DENVER — Teachers in Douglas County generally have a higher degree of faith in their school leadership and enjoy greater engagement from parents and communities than do their counterparts in other parts of the state, according to the results of a recent survey.
The findings were part of the Colorado TELL (Teaching, Empowering, Leading & Learning) survey, which is described as an “anonymous statewide survey of licensed, school-based educators to assess teaching conditions at the school, district and state level.”
Some 33,000 Colorado teachers responded to a series of questions in ten separate categories. That number included more than 70 percent of Douglas County teachers, who participated at a rate 16 points higher than the state average of 55 percent.
On all nine measures in the Community Support and Involvement category, Douglas County teachers gave their district higher marks than the statewide average.
More educators in Douglas County felt that the community they serve is supportive of their school (90 percent), that parents are influential decision-makers in their school (92 percent), that their school maintains clear lines of communication with the community (94 percent) and does a good job encouraging parent involvement (94 percent), than did teachers in other districts.
In the School Leadership category too, Douglas County teachers registered higher levels of confidence in many cases than the statewide average.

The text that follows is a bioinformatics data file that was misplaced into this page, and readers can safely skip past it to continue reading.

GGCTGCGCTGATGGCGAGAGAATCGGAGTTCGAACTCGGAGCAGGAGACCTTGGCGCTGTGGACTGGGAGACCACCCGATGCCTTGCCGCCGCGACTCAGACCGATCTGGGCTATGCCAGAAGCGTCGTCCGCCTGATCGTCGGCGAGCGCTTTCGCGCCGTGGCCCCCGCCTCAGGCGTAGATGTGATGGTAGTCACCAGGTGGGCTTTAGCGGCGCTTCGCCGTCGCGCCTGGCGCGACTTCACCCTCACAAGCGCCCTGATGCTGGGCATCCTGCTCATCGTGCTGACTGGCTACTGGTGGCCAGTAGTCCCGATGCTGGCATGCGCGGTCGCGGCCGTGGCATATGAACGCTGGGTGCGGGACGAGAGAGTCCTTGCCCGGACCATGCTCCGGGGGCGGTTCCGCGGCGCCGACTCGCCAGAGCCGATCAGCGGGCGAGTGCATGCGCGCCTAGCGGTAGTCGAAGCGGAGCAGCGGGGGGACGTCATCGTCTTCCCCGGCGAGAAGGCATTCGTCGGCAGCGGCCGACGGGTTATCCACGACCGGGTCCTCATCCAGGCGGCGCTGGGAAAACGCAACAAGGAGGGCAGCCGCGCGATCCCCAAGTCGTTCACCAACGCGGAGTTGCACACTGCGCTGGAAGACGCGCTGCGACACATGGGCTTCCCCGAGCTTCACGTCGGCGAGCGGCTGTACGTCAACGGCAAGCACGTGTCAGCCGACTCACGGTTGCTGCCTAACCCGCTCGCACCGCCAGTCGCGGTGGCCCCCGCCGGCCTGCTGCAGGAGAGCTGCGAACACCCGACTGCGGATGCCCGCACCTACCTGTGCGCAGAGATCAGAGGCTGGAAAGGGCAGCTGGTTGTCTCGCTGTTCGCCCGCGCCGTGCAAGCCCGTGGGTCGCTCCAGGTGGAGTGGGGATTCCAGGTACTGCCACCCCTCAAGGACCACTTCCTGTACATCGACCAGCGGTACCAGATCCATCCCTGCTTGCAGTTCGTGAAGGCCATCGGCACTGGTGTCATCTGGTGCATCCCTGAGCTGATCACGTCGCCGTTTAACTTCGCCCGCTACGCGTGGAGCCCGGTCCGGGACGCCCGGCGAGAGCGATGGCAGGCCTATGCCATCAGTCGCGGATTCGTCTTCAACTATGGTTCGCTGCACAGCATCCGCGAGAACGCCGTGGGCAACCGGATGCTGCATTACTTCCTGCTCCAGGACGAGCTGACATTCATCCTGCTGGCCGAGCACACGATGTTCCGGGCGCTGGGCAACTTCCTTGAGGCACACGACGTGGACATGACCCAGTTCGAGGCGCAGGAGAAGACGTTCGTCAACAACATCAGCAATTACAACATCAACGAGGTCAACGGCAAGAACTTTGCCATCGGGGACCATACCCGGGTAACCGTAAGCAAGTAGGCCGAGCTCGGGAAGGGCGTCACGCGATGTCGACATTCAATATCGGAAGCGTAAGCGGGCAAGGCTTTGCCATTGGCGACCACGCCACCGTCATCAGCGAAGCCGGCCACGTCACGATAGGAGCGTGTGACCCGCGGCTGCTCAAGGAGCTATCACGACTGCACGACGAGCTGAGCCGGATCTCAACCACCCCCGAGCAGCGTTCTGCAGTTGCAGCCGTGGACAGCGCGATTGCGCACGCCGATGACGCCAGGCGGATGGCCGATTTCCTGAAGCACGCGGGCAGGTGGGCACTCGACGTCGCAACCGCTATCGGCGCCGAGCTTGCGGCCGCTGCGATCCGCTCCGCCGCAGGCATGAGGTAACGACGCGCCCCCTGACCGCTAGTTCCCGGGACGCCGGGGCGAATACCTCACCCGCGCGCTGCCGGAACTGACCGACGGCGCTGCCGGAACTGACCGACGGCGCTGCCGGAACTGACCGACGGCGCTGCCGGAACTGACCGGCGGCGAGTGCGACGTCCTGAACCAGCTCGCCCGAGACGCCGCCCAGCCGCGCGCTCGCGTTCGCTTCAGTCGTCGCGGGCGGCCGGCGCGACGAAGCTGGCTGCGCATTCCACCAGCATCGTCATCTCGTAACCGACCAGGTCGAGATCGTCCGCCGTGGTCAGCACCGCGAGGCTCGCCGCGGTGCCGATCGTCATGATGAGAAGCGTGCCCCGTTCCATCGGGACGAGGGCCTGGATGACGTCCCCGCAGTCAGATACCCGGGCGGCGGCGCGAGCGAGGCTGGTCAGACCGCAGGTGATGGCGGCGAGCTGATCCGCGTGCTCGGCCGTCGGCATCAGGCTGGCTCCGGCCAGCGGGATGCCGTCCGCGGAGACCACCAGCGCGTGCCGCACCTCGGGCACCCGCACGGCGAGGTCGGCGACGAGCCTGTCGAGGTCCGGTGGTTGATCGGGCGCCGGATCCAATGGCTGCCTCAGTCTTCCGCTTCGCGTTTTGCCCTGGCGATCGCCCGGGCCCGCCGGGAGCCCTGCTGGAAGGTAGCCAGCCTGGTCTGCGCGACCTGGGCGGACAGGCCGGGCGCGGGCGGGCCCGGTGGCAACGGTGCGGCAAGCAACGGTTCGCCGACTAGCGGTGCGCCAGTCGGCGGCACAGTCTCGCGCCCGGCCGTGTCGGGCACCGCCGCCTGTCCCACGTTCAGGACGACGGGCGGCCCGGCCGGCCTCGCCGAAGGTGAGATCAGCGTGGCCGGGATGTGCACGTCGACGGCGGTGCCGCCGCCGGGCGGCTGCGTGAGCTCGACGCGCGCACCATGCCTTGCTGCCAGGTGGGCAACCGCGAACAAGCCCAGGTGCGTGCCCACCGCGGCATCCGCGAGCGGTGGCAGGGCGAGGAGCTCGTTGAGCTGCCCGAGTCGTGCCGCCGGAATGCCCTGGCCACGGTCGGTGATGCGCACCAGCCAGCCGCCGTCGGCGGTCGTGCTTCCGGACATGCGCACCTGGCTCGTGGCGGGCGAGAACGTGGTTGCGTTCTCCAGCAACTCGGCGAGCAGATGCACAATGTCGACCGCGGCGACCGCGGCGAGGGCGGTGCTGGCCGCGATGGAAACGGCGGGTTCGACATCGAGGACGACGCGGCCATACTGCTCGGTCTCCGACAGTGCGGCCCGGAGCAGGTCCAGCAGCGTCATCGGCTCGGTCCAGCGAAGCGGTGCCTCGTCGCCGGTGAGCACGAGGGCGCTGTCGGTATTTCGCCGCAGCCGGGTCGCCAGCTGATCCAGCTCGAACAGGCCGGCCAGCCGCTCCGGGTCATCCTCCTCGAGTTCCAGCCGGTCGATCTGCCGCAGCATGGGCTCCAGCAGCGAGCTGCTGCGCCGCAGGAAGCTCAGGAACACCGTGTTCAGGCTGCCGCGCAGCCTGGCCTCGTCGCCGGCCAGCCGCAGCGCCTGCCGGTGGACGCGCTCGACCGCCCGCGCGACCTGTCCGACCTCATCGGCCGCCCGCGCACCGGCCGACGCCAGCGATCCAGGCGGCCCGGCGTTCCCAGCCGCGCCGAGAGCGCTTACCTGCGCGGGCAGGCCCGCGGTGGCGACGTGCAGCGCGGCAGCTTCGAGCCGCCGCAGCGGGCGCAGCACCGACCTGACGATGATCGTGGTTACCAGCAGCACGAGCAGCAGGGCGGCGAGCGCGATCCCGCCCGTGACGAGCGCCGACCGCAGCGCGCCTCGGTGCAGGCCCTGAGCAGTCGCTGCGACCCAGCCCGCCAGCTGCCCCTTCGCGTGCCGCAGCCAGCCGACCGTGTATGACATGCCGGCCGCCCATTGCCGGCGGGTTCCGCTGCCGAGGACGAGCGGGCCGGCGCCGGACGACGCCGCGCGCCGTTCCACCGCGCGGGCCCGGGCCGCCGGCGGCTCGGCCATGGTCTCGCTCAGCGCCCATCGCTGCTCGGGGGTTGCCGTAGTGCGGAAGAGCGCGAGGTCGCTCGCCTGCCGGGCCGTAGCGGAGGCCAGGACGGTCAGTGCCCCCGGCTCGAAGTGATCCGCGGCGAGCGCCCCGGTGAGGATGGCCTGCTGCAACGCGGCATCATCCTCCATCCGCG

A higher proportion of Douglas County teachers than their counterparts said that there was an atmosphere of trust and mutual respect in their school (79 percent), that their school leadership communicates clear expectations to students and parents (87 percent), that the faculty and leadership have a shared vision (77 percent) and that the school leadership communicates with the faculty adequately (82 percent).
The TELL results seem to contradict claims from pro-union campaigners that reforms undertaken by the school board in Douglas County have damaged teacher morale or undermined public support for District policies.
One critic of the board, Trisha McCombs recently penned a piece for the Network for Public Education, an anti-charter school group, in which she said the Douglas County school district is “being thrown under the proverbial bus by our current school board,” and expressed concern about what she described as “demoralization of teachers as they are subjected to ambiguous evaluations and bizarre market-based pay programs and a major increase in the number of charter schools.”
“The union-backed propaganda doesn’t match up with the reports being given from most Douglas County schools and classrooms,” counters Ben DeGrow, a Senior Education Policy Analyst at the Independence Institute. “While opponents of the board’s bold and innovative program attempt to paint a picture of a demoralized workforce, many more teachers say they feel supported by their community and by school leaders.”
The school board angered union backers last year when they put an end to the practice of using tax dollars to subsidize the salaries of several union officials. Between 2007 and 2010, union officials collected some $1.2 million in school district funds – despite spending no time in the classroom.
Supporters of the union have also blasted the school board for running a multi-million dollar surplus, and pressured the school board for additional spending.
Douglas County teachers were also more likely than other teachers to say they have sufficient access to appropriate instructional materials and resources (79 percent), instructional technology like computers, printers, software, and internet access (71 percent), and adequate space to work productively (87 percent).
The survey was conducted between February 6 and March 11.